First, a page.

Title: Buffalo Bill Sues a Steamboat Company

Periodical: The Daily Picayune

Date: January 21, 1885

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Buffalo Bill Sues a Steamboat Company.

A very interesting petition was filed this afternoon in the United States Court. The plaintiffs in the case are a company whom almost every American child knows.

They are Adam H. Bogardus, [1] William F. Cody and Nathan Saulsbury, doing business under the name of "The Buffalo Bill Wild West Show." It will be remembered that the show was here during the latter part of November last. It then entered into an agreement with the Tacomo Packet Company to convey the whole combination to various points, and finally to land it in New Orleans.

For this the Buffalo Bill Company was to pay the Tacoma Company $400 a week. The latter agreed to bring the troupe to their respective places on time and in safety. On the 8th day of last December the vessel known as the W. P. Thompson [2] set sail on the Ohio carrying the Buffalo Bill Wild West Show, consisting of employes, animals, food and belongings.

The next day, Dec. 9, the boat sank in the Mississippi River. The animals, most of which were wild, were drowned, the food, etc., could not be saved. Beside the damage thus incurred by the show people, their dates had to be canceled at four or five places, thereby losing money spent in advertising and other necessities.

The plaintiffs claim that the manager of the vessel, W. P. Thompson, knew very well before her departure that she was unseaworthy and unsafe and not adapted for such heavy cargo; nevertheless, so claim the plaintiffs in their bill, the proprietors of the boat guaranteed them to haul their show safely and deliver it as its destinations. The plaintiffs accordingly ask judgment in the sum of $20,000 against the Tacoma Packet Company for damages received.—Cincinnati Times-Star, Jan. 17.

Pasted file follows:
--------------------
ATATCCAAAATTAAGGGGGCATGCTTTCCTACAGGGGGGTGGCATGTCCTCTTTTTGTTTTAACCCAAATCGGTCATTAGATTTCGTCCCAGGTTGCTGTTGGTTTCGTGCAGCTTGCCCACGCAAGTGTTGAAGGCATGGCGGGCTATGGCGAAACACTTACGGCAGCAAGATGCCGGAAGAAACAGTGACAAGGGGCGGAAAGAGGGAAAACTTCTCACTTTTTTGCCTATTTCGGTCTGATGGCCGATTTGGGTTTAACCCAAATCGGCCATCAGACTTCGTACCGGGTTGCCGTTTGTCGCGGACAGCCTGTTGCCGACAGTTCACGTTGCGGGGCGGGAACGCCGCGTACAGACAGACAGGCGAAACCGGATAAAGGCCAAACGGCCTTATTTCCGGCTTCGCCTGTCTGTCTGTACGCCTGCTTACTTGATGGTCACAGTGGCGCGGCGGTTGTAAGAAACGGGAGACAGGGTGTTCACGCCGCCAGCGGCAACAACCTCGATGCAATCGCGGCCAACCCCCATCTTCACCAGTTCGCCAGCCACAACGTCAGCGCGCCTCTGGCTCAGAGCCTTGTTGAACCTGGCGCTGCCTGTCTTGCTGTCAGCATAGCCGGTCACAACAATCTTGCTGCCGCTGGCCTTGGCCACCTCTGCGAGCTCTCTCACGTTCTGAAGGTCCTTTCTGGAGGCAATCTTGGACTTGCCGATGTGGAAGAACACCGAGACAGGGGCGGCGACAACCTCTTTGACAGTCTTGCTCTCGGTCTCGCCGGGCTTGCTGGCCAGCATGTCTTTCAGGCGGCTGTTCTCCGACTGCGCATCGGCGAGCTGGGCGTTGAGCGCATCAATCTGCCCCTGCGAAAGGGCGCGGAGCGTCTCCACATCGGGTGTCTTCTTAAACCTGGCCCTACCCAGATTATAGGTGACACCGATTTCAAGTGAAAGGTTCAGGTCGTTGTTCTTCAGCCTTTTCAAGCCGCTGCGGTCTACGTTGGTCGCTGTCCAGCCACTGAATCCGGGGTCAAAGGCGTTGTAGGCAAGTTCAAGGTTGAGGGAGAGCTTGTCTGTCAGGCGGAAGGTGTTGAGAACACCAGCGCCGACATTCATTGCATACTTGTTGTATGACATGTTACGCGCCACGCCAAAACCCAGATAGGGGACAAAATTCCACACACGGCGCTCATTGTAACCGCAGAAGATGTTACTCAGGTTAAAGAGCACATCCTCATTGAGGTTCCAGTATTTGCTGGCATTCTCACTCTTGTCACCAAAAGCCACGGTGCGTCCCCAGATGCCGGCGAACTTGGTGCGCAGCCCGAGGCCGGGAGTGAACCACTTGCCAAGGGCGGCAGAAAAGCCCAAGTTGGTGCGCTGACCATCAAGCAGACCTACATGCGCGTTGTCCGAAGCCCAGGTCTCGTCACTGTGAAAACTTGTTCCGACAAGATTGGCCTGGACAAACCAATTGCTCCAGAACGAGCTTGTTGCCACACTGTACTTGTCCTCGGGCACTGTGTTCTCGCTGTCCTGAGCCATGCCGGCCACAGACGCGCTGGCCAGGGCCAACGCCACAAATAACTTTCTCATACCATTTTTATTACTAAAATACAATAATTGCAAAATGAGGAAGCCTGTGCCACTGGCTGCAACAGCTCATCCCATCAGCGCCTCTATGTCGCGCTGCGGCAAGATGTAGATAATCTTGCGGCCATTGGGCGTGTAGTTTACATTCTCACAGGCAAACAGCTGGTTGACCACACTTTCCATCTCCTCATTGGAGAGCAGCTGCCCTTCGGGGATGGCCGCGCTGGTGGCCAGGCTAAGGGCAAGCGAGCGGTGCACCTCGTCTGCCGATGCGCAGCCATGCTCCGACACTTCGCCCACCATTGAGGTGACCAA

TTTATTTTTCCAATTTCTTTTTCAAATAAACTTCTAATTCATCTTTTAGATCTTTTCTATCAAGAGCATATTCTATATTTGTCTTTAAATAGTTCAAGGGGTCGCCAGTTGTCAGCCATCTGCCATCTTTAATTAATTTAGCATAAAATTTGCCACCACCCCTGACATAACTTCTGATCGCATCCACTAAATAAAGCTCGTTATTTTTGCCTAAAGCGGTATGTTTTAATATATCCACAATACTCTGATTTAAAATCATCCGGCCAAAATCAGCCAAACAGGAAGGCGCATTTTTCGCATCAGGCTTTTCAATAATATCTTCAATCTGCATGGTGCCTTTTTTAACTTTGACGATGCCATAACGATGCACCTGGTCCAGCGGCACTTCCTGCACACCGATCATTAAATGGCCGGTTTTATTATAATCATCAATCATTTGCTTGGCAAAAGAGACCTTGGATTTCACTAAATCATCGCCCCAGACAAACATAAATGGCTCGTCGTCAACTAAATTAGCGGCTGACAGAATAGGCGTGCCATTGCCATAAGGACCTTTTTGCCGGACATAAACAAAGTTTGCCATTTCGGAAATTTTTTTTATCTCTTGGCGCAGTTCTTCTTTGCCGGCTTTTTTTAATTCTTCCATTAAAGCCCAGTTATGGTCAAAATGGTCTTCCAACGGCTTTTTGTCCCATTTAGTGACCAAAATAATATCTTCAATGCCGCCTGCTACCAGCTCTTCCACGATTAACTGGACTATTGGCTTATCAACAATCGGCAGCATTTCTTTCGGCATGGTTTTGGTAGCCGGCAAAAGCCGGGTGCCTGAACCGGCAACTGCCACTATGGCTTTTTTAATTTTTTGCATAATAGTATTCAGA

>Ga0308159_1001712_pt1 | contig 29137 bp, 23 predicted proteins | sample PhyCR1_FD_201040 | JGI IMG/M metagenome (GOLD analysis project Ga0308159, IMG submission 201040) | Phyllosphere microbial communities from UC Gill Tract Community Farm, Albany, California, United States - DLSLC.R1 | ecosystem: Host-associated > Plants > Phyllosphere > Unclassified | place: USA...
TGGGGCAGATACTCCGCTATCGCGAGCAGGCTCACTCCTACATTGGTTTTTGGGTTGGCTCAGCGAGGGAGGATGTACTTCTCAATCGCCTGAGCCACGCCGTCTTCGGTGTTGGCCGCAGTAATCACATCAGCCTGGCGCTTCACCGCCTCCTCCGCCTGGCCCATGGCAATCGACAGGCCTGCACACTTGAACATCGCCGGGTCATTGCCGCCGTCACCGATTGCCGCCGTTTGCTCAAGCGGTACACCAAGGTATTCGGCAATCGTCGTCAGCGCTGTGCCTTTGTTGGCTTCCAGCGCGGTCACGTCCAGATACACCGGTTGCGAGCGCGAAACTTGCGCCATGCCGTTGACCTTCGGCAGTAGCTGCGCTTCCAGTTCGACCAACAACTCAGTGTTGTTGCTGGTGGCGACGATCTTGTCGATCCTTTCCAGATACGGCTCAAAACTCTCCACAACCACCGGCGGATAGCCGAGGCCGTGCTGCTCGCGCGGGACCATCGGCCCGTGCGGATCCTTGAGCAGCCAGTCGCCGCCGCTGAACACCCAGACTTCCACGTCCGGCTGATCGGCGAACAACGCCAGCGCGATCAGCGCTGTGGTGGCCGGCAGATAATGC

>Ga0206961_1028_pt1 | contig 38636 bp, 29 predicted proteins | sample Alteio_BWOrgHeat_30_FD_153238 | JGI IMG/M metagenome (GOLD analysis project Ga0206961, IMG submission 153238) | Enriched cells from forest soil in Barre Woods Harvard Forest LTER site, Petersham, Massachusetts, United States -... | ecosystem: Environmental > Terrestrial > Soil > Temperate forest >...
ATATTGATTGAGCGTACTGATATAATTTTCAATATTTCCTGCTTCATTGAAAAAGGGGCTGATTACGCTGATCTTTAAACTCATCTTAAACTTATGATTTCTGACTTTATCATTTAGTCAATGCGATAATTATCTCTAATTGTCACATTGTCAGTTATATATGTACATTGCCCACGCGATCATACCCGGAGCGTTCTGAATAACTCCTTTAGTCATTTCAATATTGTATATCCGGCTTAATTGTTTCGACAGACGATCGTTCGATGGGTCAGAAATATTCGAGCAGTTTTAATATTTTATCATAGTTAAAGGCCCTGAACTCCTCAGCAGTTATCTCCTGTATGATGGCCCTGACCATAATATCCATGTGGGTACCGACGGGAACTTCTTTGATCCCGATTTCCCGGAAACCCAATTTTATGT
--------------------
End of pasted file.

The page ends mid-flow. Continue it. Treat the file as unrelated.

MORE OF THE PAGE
Note 1: Adam H. Bogardus (1833-1913), a carpenter by trade, then a wild game hunter in the Chicago area, and later a professional shooter and world wing shot champion for 17 years, was a one-third partner in Buffalo Bill's Wild West Company during 1883 and 1884. [back]

Note 2: W. P. Thompson was a sternwheeler steamboat belonging to David Gibson of Cincinnati and under charter to convey Buffalo Bill's Wild West Company when it collided two miles above Rodney, MS, with the Vicksburg and Natchez packet Captain Miller and sank on December 9, 1884. Cody immediately replaced the lost animals and equipment, reorganized, and opened in New Orleans on schedule on December 23rd. [back]

Title: Buffalo Bill Sues a Steamboat Company

Periodical: The Daily Picayune

Date: January 21, 1885

Keywords: River boats Buffalo Bill's Wild West Company Accidents

People: Salsbury, Nathan, 1846-1902 Bogardus, Adam H.

Place: New Orleans (La.)

Sponsor: This project is supported in part by a grant from the National Endowment for the Humanities and the Geraldine W. & Robert J. Dellenback Foundation.

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